Ruby for Programmers – Part 11: Railtying It Together

Having all this on one script is okay for now, but it’s best to start splitting up files just to make it easier to follow. So let’s create some folder conventions for us:

  • app/controllers will contain our controllers as determined by our routes
  • config/routes.rb will contain the routes drawer
  • config/boot.rb will contain the boot script
  • config/application.rb will contain information specific to our application, and hold information between files.
  • config/environment.rb will have the initializers after our application.
  • public/ will contain public files like CSS or error files

So first in boot.rb we’ll put the require ‘bundler/setup’. Since it’s in another folder, we’re going to need to tell that the file is in another castle:

ENV is a sweet built-in Ruby variable that contains the shell environment variables. This is useful if you want to store different configurations for different setups. Instead of different that may or may not be uploaded, it’s far better to store this information in an environment variable. You can setup this on the server so as to hide passwords or API keys too.

Below that is a really short version of the Rails application initializer. So we created a Rails module (for now think of modules as function containers), and made it so that Rails.application is accessible from anywhere. We then created a class named Application and used a Ruby auto-function named “inherited” where if a new class is made, it will run that function. In this case it sets Rails.application to a new instance of the child class. (If you’re confused, don’t worry, this is all automagicked away soon).

We also create the routes and the routes file:

Which is just a copy/paste of our original routes. Note that it uses our Rails.application that was created, which means we need to create the child class to be inherited and instanced:

Pretty boring here except this is where we create the class to be inherited. It also requires the boot file and mainpage_controller.rb file here too. mainpage_controller.rb itself is just a copy/paste:

Exactly like the old one.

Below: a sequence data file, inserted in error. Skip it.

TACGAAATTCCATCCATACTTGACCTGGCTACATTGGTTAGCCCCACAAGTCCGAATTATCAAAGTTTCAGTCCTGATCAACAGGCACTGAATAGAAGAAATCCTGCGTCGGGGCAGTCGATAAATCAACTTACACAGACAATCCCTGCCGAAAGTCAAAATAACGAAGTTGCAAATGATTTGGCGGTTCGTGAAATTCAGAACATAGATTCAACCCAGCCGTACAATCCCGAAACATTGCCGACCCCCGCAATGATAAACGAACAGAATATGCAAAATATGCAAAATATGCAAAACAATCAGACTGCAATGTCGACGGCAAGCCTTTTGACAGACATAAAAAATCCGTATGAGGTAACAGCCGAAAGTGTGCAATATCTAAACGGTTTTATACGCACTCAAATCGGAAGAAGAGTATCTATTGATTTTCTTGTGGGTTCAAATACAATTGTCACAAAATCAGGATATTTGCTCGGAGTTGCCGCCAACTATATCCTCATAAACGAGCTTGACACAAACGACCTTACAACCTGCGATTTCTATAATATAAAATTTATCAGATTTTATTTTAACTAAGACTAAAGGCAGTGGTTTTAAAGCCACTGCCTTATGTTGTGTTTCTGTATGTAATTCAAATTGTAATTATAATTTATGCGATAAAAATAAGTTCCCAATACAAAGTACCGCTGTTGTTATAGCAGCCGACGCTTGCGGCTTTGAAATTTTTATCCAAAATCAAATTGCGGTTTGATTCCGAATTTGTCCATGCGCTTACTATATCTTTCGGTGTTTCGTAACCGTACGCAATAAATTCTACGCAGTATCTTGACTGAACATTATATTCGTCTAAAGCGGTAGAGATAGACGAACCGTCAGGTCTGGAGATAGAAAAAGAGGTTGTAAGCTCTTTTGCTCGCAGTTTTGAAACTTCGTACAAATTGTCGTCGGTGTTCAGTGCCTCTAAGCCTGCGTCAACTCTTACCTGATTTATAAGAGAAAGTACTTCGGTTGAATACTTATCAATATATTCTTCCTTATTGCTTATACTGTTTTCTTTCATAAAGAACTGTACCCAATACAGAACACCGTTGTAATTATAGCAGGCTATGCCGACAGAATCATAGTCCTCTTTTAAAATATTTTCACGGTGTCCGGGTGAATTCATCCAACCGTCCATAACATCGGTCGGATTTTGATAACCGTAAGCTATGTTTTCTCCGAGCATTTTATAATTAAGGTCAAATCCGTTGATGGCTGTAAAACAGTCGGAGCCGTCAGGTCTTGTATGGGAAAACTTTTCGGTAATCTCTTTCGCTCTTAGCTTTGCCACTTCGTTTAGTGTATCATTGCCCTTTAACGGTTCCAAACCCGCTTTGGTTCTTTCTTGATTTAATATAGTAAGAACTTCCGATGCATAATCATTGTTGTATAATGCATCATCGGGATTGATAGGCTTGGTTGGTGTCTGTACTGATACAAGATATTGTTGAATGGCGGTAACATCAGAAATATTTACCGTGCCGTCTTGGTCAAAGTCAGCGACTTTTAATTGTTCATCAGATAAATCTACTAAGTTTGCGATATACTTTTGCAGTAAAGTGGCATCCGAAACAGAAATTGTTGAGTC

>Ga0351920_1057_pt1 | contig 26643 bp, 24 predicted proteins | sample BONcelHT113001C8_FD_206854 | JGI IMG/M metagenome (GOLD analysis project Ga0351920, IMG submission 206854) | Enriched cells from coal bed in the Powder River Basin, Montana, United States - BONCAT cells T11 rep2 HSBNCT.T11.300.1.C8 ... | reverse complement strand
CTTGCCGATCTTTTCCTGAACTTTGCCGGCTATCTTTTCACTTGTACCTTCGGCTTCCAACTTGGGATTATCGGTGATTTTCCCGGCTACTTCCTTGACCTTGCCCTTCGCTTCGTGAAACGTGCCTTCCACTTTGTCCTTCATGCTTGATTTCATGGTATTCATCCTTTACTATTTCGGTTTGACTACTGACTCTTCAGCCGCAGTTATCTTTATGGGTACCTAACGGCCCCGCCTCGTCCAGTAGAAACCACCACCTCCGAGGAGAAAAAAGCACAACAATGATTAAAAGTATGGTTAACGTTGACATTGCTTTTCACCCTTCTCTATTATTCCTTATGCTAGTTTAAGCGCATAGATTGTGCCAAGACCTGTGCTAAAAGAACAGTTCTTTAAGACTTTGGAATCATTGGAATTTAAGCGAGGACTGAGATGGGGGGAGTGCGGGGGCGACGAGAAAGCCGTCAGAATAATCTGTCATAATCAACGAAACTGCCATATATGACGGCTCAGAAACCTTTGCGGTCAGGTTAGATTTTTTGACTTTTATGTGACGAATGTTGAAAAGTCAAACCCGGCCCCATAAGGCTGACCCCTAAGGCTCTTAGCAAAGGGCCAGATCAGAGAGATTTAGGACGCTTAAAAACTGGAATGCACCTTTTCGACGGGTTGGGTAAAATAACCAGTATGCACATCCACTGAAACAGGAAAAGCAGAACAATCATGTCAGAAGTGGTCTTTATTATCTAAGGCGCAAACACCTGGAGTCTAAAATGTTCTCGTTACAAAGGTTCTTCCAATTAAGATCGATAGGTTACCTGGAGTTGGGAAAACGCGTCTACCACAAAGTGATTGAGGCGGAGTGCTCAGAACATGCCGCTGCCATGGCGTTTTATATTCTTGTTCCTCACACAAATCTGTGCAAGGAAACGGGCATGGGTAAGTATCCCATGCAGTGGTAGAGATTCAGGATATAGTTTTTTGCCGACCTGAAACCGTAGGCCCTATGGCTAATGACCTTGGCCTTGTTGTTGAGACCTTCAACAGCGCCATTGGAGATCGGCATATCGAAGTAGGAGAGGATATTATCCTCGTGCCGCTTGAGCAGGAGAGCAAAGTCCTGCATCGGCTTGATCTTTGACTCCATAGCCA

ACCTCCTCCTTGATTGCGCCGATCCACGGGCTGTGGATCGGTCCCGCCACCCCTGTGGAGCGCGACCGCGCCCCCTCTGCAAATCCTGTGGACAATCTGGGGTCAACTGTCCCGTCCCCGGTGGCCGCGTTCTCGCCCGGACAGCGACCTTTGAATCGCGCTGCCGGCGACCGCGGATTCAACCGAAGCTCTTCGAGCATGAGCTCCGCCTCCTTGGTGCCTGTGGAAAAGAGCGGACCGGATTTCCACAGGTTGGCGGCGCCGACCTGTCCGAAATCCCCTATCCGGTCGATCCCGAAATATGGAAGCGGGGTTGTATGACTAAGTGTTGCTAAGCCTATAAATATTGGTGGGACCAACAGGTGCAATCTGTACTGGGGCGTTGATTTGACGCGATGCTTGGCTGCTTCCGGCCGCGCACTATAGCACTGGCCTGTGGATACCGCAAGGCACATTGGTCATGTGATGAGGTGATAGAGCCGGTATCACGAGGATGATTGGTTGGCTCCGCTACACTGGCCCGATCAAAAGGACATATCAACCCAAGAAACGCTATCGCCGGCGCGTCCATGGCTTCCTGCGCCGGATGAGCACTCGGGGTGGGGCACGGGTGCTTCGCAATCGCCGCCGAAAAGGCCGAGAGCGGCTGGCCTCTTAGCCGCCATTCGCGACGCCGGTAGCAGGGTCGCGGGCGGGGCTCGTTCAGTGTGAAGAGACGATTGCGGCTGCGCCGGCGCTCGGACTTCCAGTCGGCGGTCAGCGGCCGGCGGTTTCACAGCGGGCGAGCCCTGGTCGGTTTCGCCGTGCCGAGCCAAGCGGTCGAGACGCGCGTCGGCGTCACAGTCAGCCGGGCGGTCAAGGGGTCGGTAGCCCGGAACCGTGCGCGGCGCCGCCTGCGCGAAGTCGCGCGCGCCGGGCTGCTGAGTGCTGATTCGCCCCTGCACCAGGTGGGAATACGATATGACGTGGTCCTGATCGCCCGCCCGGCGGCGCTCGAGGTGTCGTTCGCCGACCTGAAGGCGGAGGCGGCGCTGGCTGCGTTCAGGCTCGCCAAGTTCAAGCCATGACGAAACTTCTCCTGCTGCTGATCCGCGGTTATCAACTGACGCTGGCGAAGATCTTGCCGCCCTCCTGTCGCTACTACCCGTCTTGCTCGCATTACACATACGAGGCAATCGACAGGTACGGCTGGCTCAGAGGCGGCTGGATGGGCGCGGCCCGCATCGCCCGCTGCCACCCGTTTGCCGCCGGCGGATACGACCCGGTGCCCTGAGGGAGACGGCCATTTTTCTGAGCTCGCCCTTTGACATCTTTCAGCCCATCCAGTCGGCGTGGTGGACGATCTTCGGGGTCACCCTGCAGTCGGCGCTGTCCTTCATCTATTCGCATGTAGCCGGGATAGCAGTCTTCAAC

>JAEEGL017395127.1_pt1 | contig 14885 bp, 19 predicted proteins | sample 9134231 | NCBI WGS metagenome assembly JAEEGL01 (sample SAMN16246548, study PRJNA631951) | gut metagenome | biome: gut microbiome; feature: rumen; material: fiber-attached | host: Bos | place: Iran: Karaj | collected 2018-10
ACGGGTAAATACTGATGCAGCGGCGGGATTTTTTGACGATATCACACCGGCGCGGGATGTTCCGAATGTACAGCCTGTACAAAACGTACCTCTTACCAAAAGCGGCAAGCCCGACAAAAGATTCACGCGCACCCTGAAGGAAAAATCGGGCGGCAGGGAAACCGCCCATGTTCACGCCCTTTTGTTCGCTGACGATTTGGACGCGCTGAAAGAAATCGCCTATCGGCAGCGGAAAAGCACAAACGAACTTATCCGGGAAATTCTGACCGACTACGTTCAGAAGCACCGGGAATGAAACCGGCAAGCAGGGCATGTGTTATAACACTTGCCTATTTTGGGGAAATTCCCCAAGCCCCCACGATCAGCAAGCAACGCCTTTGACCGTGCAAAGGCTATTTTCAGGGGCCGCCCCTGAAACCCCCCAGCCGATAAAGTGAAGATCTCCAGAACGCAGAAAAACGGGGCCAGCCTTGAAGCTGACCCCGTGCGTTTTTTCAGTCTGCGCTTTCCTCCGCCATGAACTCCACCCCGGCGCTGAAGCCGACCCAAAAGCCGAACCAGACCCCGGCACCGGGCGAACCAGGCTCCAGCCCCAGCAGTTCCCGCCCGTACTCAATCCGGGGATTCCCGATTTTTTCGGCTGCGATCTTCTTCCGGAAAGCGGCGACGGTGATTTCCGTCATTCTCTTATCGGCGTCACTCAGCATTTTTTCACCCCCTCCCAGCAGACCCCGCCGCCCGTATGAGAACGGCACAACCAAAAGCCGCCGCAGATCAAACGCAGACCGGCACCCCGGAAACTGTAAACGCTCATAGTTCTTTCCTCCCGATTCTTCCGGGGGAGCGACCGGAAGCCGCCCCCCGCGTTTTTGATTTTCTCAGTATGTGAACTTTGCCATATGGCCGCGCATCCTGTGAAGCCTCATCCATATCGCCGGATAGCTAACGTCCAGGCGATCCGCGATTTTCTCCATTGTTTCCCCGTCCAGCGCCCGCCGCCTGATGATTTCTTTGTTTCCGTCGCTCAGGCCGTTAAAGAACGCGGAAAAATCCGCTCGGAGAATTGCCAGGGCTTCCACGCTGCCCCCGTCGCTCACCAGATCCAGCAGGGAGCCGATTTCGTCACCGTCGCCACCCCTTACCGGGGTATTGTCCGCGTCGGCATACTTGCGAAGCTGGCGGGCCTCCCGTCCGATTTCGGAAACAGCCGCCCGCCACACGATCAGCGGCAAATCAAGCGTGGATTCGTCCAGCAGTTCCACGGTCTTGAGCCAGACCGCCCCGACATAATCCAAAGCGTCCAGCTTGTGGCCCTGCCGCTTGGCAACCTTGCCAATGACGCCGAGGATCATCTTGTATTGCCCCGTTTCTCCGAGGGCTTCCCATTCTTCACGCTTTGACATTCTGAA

For now, our environment.rb will just include the application and the routes file:

And will just include the environment.rb and run the routes:

This boots and shows the same stuff as before with our routes.

You can view the working example here:

Now before I go, there’s a reason why all this moving around, it’s just to show how Rails ties things together. In fact, the gem that holds all this together is “railties”. So let’s add it to our Gemfile, and update our scripts to use it:

And run bundle install. Now we only need to make a few small changes to a few files. boot.rb will get it’s Rails stuff removed since it’s now handled in the railties gem:

environment.rb now tells Rails to initialize (which will auto-load important files like routes.rb):

And will run Rails.application instead of the routes, since Rails will handle some automagic for us:

Since railties will automatically load the controller files for us, we just need to make a couple small modifications to our application.rb file:

We tell it to look for Rails and ActionController (which is next lesson, but railties/routing was whiny without it). Also, we started on the config because Rails complained without it.

And it works. bundle exec rackup will boot your app and it will still work like before, but now running on Rails. Once you load, you’ll notice it whining about eager_loading, so lets add an environment file config/environments/development.rb:

You can ignore the actual settings until we need to go for them. However, this file is important because it defines some of the eager loading that makes Rails great. We’ll also add the default Rakefile too, while we’re at it.

Now you can run the app a different way bundle exec rails server. This boots the server a different way, but has all trimmings. rackup still works, but the rails server has better logging and debug files.

So this lesson just really moved things around, which is nice. But the controllers are still using the weird array output and a bad way to create HTML. So next lesson, let’s add some ActionControllers with some ActionViews.

The final code for this part is here: